Archive for January, 2007

Exportable Shopping Carts

Posted by Arlo on Jan 10, 2007 under Here's an Idea

Figuring it out - in a car - for some reasonHere’s an idea.

You know about Web 2.0, right?  Social networking, the semantic web, blah, blah, blah.  Well, I got to thinking about the one aspect of that stuff I actually buy into: Trust linking.

There are a hundreds — maybe even thousands! — of hyperlinks out there on the world wide web.  You can’t check every web site to see if it might contain something that’ll interest you.  Instead, more often than not, you rely on some other method.  Searching for specific information is easy — Google to the rescue — but I’ve noticed that when I’m just surfing, I only really follow links that are either popular (everybody’s linking them) or links presented by people I trust.

If I enjoy a website, I’ll probably bookmark it or, better yet, subscribe to it.  And later, if the owner of that site decides to link to another site, there’s a good chance I’ll follow along.  Why?  Because by bookmarking their site, I’ve decided that their opinion is worth reading.  I trust that the author won’t waste my time.  The content they’re linking to may not even be in one of my areas of interest, but often I’ll give them the benefit of the doubt.  It’s the trust that matters.

Web 2.0 sites like Technorati are based on popular linking. thrives on trust.

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Posted by Arlo on Jan 9, 2007 under Life of Arlo

USGS Earthquake MapI had a fun wake up call this morning.  After falling asleep at about 4:45am — what can I say; I’m on vacation — Oksana ran in at 6:49am and said, “Arlo, wake up!  It’s an earthquake!”

“Holy crap!” I replied.  I bounced out of bed and stood in the doorway just as the trembling faded away.

Wait, that doesn’t do my reaction justice.

“Holy crap!” I said, not understanding what she said, but reacting only to her tone of voice.  I stumbled out of bed, clad only in my undies, and stood in the bedroom doorway desperately trying to keep my eyelids open.  I may have only imagined the last of the rumbling, or perhaps my conscious mind was pulling up memories of the sensation from the previous 10 seconds of being fully asleep.  Oksana left me there and went to the front door.  It was already over.

I suspect that after most earthquakes, people take a few seconds to wonder “Was that really an earthquake?  Might have been thunder, or maybe an explosion.”  We live in an apartment above the post office, so our first reaction was “Did the freight truck run into building?  Again?”

Oksana was sure it’d been an earthquake, though.  She was in the bathroom when everything on the shelves started rattling around.  Her first thought, of course, was the post office truck, but then our notoriously precarious entertainment center started to wobble in the living room.  She heard all the knickknacks on it rocking madly back and forth.  By the time she woke me up, it was pretty much over.  Fortunately, nothing in our house fell over, down, or off anything.

I wanted to check to see if it had been a earthquake, and the first thing I could think of was to get online.  I knew about the USGS earthquake site and I called it up.  Unfortunately, they update in “near real time” and an update 30 seconds after the shaking ended was an unreasonable expectation.  I thought that the Juneau Empire or Google News might eventually verify it for me, but not for awhile yet.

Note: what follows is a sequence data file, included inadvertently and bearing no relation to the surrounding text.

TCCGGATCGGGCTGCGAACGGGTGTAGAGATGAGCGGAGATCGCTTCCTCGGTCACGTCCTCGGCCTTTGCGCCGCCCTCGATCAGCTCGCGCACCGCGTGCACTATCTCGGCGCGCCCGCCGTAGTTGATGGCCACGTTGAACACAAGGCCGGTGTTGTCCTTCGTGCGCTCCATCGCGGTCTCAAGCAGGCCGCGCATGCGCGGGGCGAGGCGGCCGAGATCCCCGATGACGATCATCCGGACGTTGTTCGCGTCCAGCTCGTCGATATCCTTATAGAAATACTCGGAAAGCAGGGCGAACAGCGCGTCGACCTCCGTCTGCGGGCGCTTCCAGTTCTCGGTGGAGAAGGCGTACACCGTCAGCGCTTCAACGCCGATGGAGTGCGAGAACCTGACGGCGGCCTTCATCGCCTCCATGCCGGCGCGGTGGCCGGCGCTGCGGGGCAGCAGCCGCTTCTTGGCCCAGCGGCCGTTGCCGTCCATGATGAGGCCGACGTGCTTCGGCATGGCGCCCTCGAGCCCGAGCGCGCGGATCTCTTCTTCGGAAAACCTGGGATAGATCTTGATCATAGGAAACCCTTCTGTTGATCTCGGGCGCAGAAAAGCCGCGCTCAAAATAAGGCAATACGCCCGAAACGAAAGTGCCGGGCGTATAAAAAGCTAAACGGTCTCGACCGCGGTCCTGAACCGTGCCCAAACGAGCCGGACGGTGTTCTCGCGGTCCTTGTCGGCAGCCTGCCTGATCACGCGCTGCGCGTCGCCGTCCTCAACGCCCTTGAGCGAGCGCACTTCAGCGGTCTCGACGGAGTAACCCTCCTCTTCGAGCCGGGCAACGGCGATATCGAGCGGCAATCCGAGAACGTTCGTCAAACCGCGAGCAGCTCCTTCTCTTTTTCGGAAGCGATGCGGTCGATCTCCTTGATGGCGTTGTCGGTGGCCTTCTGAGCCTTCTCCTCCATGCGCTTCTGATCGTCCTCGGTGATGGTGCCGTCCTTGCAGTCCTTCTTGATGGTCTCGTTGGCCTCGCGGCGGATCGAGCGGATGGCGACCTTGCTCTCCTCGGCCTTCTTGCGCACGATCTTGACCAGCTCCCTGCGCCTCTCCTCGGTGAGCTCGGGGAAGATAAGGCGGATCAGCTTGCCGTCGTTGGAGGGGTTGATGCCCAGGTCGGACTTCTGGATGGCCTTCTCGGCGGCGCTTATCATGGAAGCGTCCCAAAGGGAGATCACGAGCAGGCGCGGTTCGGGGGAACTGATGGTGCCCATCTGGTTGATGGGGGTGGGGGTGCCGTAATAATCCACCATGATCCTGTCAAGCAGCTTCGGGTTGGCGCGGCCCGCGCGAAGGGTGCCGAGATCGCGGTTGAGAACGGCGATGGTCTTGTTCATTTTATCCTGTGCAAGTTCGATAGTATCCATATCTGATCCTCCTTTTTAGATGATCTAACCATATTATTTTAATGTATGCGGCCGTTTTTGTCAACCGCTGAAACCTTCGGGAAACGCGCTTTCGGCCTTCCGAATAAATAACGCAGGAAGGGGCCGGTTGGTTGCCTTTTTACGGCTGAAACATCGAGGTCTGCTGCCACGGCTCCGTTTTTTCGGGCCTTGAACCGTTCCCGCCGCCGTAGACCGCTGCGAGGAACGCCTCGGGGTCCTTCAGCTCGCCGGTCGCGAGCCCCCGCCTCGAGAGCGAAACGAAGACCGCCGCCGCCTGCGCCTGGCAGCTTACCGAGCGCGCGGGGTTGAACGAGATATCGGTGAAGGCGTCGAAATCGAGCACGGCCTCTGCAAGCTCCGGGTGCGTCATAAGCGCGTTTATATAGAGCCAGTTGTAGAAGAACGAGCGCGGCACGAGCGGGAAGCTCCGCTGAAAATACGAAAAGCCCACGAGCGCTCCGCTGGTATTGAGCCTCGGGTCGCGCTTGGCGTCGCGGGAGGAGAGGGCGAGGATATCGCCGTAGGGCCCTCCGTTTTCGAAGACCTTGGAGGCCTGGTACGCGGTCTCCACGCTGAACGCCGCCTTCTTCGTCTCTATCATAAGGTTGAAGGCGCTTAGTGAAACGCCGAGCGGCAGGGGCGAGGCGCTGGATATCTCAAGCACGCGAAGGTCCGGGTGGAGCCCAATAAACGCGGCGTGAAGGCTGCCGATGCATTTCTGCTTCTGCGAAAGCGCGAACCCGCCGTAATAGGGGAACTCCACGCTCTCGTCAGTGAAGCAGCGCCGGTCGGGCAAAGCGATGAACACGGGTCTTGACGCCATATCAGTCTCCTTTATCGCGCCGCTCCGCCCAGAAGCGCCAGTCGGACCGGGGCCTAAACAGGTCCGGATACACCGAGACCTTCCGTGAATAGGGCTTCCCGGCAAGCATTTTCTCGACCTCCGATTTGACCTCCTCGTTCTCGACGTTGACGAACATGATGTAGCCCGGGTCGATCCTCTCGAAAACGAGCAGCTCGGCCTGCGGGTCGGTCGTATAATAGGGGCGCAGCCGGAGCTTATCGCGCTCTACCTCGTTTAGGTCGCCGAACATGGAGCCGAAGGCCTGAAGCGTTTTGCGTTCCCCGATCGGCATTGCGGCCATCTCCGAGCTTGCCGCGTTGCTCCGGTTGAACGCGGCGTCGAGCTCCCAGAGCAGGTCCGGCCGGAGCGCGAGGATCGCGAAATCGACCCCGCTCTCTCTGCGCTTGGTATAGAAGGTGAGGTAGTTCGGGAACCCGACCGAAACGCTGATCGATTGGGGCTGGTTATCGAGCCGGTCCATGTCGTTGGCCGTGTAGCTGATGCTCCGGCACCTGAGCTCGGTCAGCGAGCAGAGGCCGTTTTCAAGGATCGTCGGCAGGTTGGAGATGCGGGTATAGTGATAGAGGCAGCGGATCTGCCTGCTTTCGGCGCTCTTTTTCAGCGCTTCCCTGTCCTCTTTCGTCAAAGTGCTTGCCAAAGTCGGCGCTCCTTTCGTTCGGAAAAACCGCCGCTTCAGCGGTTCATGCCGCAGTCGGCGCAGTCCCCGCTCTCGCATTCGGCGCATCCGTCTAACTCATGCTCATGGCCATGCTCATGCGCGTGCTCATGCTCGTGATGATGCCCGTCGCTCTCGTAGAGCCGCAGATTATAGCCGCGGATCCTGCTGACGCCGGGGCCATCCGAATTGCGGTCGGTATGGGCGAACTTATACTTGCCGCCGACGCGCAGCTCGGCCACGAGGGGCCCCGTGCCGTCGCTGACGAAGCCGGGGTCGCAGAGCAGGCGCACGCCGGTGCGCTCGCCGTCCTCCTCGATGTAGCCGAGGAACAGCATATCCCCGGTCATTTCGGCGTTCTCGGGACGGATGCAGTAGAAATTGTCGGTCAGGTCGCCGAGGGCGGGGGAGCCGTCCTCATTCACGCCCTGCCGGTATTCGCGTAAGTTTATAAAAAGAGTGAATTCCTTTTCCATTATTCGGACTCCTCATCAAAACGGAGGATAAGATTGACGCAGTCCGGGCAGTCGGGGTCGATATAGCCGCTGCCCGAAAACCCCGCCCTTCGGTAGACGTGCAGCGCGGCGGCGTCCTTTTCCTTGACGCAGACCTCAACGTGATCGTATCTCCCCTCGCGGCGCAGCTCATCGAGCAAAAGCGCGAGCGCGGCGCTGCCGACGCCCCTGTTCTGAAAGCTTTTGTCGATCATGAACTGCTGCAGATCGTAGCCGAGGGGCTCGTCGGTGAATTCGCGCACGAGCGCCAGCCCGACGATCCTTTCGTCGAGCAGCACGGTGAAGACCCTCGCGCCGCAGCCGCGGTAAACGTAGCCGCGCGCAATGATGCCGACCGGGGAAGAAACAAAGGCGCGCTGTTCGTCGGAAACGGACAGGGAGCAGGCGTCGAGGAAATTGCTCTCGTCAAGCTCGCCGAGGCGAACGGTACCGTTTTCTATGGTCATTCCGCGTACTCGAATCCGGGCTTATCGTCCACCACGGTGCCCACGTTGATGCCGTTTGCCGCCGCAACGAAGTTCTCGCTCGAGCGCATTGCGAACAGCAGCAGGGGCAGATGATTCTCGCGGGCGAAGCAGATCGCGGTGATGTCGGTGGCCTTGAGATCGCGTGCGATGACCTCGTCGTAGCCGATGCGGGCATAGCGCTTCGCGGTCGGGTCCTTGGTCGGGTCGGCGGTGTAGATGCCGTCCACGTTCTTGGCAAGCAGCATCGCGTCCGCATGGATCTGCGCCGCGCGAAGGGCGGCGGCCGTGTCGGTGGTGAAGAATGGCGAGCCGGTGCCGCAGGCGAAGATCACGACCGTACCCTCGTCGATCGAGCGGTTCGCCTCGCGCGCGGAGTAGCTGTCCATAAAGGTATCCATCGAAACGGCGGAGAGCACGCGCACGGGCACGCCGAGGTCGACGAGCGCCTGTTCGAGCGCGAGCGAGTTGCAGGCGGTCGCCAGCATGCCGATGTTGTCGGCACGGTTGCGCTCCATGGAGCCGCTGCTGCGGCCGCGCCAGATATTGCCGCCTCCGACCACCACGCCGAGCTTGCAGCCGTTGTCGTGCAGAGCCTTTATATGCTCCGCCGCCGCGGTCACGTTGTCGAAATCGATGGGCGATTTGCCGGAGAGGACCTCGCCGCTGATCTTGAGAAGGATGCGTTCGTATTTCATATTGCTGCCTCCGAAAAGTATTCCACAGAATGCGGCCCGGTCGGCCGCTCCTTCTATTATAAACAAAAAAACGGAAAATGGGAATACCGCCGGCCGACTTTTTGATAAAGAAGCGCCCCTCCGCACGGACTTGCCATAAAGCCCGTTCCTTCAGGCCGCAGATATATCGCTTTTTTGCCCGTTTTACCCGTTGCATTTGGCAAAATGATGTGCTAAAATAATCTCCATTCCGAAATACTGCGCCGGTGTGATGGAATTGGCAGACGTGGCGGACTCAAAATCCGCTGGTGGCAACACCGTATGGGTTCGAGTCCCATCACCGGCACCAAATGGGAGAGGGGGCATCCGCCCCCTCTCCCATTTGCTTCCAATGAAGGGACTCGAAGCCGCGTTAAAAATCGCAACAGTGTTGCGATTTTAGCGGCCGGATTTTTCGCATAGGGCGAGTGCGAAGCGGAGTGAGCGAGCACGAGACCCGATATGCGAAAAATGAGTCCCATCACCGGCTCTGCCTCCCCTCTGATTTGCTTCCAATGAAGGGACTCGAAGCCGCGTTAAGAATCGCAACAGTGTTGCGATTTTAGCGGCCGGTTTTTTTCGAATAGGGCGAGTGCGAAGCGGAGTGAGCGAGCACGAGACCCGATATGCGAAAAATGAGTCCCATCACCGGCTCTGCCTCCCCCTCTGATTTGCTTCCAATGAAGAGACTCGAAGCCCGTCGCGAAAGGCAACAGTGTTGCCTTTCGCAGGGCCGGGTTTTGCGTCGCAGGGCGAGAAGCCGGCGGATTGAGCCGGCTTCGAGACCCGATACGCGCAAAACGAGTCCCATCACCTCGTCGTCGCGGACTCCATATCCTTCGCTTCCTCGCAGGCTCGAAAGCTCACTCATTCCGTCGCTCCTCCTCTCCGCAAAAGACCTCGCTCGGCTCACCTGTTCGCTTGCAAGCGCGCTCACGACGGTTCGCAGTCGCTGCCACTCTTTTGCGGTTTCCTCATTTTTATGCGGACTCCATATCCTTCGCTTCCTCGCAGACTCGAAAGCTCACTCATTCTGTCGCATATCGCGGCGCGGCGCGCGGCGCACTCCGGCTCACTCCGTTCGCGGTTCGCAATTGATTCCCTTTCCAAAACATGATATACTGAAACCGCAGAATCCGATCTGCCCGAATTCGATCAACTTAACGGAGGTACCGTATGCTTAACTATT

I was still struggling to keep my eyes open when Oksana went back to getting ready for work.  I began to feel nauseated.  All of a sudden my mouth started watering and I was on the verge of throwing up.  I laid down on the couch, pulled a blanket over me, and promptly fell back asleep.  I have no idea why I felt so sick.  Maybe it was the shaking, or more likely the extremely rapid onset of stress (“Holy crap!”)  Or maybe it was just, you know, morning sickness.

At a more reasonable hour, I got up off the couch and checked again online for some news.  Yep, all three sources confirmed it.  5.6 on the Richter scale, roughly 160 miles northwest of Juneau, and 5.9 miles underground (+ or – 5.5 miles, heh).  Bet Haines and Skagway were bumpy this morning.

I thought about calling Oksana to let her know, but then she listens to the radio at work and they were sure to have had that on the news.  Duh.  The radio.  And the TV.  That’s how I could have quickly confirmed it earlier.  No doubt the morning radio hosts would have been fielding calls right away.

Funny how I defaulted into thinking that the internet would be the best way to get information on an earthquake.

Alaska Communications Systems, Part II

Posted by Arlo on Jan 5, 2007 under Life of Arlo

Fake Google ad, retracted!I got a call the other day that, frankly, surprised the hell out of me.  It was ACS, calling to tell me that they’d read my blog.

The call came in while I was asleep.  I woke up enough to grab the handset and check the caller ID.  “ACS PRODUCT MAN,” it said.  It occurred to my sleep-addled brain that it might have something to do with what I’d written, but it also occurred to me that they might be trying to sell me something.  Either way, I didn’t want to talk to THE MAN.  I settled back down, keeping an ear out for the answering machine.  It didn’t pick up when it was supposed to, but then my cell phone started to ring.  “How the hell did they get my cell number?” I thought.  Then I remembered they were the phone company.  (And later Oksana reminded me that we left our cell numbers on our answering machine’s outgoing message.)  I was tired.